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By Jonathan Crouch
Added 30th August, 2019
, updated 5th March, 2021
SEAT's Tarraco aims to shake up the mid-sized 7-seat SUV market. Jonathan Crouch takes a look.
With this Mii, SEAT at last had a class-leading citycar: the brand waited long enough for one. True, it's a model that may not be uniquely Spanish, but then, nothing SEAT makes ever is. What matters is that it ticks all the important citycar boxes. As do, you could argue, the Volkswagen and ŠKODA versions of this same design. Which means your choice could come down to the value proposition on offer.
Ultimately, it'll come down to personal preference of course: your Mii always should reflect your personality. And you'll find this one ready to do just that.
As a full-size MPV with a king-size carrying potential, SEAT's MK2 Alhambra might not be quite of the sporty, stylish persuasion you'd normally expect to associate with this Spanish marque but it has plenty of other virtues. There's proper adult space for seven and seats that fold easily into the floor, plus it can compete on equal terms with the direct large MPV rivals from this period it undercuts, both on price and specification.
It's lighter, faster and better-built than the previous MK1 model, plus its more modern engines cost less to run. All attributes that families shopping in this sector may find hard to ignore from a car offering this kind of value proposition. People carriers have come on a long way since the last time you tried one. And if you want proof of that, you'll find it right here.
The Arona, says SEAT, is designed for 'drivers looking for a sense of excitement, distinction and functionality. People who know that age is just a number, not an outlook on life.' In other words, the people who've been busily buying Nissan Jukes and Renault Capturs in considerable numbers over the last five years. The Spanish maker wants in on this lucrative market and the improved version of this little Crossover looks to have everything necessary to entitle them to a useful slice of sales in this segment.
The potential for personalisation will be key to this car's prospects, as will the efficiency made possible by its efficient engines and light, stiff MQB-A0 chassis. It took some time for the Iberian maker to bring us a Crossover of this kind but over 350,000 global sales since this model's original 2017 launch have shown that quite a market exists for it. This crossover's got plenty of life left in it yet.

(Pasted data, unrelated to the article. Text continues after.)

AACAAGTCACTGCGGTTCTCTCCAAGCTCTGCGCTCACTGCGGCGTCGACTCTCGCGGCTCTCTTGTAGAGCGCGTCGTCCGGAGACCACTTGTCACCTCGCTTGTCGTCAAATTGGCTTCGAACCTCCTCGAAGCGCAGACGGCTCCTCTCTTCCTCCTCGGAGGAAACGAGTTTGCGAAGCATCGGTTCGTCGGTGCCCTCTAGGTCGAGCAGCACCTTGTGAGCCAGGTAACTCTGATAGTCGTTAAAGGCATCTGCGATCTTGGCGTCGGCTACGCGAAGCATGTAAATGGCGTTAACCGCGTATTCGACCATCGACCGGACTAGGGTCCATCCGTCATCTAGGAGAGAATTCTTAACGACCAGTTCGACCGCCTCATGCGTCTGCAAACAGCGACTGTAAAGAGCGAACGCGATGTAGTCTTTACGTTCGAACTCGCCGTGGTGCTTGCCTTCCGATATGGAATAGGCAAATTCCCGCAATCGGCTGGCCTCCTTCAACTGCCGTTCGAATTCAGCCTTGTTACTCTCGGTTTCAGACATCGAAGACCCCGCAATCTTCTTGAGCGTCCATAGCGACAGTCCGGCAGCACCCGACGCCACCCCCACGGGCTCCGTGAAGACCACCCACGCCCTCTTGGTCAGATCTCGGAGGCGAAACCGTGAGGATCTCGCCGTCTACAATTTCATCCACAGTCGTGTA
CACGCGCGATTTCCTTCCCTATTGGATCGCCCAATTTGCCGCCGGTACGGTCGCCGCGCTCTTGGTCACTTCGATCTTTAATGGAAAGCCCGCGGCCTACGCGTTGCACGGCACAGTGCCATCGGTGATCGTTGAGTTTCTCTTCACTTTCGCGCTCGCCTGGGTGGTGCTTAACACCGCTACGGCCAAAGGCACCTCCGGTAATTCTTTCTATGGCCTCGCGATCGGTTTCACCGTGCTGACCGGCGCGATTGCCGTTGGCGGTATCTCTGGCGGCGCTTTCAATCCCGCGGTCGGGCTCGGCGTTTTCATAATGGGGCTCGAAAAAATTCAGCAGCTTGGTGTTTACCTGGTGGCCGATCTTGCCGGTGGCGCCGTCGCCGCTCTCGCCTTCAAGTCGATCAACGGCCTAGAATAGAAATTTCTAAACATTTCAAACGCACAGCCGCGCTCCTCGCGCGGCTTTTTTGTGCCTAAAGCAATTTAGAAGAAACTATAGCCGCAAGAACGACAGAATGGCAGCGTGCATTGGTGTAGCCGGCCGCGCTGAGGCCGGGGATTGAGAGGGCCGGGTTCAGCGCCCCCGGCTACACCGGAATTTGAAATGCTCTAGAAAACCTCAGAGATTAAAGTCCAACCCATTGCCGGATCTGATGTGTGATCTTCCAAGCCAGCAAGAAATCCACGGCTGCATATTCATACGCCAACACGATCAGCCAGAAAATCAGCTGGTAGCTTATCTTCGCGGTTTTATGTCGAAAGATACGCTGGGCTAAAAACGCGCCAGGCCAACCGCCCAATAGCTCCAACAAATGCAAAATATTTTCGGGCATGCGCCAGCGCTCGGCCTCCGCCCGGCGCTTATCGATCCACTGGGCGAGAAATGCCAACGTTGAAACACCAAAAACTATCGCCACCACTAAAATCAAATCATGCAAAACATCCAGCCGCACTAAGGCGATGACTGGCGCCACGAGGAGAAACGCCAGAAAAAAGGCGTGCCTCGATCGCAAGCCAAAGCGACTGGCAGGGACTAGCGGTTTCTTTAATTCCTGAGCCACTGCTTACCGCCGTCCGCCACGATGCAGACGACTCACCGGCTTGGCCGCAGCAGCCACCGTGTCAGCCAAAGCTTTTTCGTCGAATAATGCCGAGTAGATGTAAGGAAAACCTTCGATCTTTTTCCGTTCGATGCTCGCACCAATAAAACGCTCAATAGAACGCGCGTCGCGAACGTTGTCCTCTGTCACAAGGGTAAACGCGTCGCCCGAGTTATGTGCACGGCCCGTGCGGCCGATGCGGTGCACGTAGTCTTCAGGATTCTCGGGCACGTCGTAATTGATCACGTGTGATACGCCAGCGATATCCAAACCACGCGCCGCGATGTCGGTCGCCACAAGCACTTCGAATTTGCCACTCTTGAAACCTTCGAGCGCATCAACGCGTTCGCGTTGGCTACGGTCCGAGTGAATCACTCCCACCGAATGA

This improved version of the fifth generation SEAT Ibiza supermini offers small car buyers a smarter set of more media-savvy talents. It'll need them if it's to distance itself from its Volkswagen and ŠKODA design stablemates and continue as a credible alternative in this tightly fought segment.
There aren't many exterior changes to this revised version of the MK5 model, but you might spot the now-standard full-LED headlights and the revised alloy wheel designs.It's still a five-door-only design with short front and rear overhangs and at the front of the car, triangular full-LED headlights dominate. Inside, the update changes are a little easier to spot, with a new floating central infotainment system with bigger screen sizes - either 8.25 or 9.2-inches, depending on spec. Top variants now get a 10.25-inch Digital Cockpit instrument binnacle screen too.
The car's MQB A0 platform allows for a longer-than-average wheelbase, which translates into decent rear seat space and a decently-sized 355-litre boot.
SEAT has had a good look at the engine range. It's nearly all petrol-powered, things kicking off with the old 80PS 1.0 MPI unit at the foot of the range. Try your hardest to ignore this aging unit and graduate instead to the far-preferrable (and more economic) 1.0-litre TSI three-cylinder turbo powerplant which produces either 95 or 110PS.
SEAT's now fourth generation Leon is also offered as an Estate. It might be the best car you'd never heard of. Jonathan Crouch reports.
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